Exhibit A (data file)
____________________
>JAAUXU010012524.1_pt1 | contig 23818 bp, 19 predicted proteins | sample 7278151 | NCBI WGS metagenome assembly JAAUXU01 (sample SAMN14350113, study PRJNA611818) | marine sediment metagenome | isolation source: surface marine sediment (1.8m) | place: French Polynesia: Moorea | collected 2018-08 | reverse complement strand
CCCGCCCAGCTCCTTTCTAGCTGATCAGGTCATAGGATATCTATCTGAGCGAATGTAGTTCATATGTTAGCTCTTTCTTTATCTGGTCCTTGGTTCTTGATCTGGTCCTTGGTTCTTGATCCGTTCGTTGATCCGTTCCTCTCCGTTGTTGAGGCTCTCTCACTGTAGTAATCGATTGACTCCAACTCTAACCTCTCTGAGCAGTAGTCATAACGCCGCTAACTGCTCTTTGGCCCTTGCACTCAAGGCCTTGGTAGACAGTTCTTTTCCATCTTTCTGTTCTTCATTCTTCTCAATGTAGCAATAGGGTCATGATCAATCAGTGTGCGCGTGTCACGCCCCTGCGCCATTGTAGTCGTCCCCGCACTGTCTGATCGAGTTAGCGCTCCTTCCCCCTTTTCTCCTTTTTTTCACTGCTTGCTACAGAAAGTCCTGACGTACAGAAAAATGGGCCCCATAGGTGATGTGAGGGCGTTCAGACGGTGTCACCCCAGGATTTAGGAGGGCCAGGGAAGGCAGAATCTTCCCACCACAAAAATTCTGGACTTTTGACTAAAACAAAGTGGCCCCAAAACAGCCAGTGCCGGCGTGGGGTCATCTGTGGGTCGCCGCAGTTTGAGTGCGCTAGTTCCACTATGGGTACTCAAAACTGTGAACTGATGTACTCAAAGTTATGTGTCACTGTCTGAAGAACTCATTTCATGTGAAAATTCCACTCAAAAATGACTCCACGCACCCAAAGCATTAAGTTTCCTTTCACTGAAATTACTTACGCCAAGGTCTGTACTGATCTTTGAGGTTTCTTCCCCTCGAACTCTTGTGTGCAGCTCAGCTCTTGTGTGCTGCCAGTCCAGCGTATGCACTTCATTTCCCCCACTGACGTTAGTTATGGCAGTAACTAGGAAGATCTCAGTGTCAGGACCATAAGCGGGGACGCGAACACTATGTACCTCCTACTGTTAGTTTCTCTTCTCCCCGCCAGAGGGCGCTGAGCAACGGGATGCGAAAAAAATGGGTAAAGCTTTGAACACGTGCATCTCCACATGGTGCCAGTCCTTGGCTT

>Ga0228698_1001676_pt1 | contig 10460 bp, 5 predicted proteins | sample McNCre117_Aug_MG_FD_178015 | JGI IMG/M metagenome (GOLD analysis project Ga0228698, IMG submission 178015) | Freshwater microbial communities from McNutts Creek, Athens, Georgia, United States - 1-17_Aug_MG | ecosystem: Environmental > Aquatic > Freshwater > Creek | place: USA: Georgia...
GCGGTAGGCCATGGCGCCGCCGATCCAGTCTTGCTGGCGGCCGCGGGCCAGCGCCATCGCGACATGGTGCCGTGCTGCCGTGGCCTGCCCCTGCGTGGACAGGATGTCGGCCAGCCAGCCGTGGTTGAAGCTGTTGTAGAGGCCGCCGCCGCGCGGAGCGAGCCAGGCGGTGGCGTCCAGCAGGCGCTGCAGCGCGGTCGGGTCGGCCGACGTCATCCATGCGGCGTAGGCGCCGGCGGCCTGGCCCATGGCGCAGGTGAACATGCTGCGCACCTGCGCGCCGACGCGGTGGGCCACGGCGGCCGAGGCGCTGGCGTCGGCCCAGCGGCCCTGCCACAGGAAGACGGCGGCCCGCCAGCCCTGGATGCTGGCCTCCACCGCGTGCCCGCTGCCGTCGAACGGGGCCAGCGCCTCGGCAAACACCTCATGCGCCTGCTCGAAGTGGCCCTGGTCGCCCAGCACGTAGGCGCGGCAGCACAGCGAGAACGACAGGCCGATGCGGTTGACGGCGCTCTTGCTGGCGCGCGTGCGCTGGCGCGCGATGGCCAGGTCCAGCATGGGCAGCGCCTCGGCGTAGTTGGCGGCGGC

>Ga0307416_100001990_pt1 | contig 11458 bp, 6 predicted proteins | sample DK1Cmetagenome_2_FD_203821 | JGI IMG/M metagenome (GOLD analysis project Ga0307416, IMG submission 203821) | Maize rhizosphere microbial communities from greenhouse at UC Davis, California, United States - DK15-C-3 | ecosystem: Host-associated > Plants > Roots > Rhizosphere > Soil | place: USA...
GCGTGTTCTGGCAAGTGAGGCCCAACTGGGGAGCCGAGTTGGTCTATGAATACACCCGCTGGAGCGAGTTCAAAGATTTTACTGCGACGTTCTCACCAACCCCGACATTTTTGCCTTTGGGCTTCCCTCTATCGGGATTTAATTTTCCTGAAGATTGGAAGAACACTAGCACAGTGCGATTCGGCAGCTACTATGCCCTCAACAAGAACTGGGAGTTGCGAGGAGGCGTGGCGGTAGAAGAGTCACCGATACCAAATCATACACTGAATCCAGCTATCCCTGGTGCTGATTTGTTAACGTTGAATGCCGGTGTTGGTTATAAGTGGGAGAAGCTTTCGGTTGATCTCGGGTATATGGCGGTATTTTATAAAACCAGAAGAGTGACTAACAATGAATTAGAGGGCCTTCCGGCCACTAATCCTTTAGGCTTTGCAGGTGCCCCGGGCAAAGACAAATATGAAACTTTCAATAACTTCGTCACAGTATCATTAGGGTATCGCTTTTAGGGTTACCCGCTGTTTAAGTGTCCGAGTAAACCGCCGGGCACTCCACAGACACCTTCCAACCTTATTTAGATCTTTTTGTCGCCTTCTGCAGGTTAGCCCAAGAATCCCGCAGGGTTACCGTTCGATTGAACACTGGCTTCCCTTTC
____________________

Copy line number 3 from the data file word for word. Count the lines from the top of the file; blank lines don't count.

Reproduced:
>Ga0228698_1001676_pt1 | contig 10460 bp, 5 predicted proteins | sample McNCre117_Aug_MG_FD_178015 | JGI IMG/M metagenome (GOLD analysis project Ga0228698, IMG submission 178015) | Freshwater microbial communities from McNutts Creek, Athens, Georgia, United States - 1-17_Aug_MG | ecosystem: Environmental > Aquatic > Freshwater > Creek | place: USA: Georgia...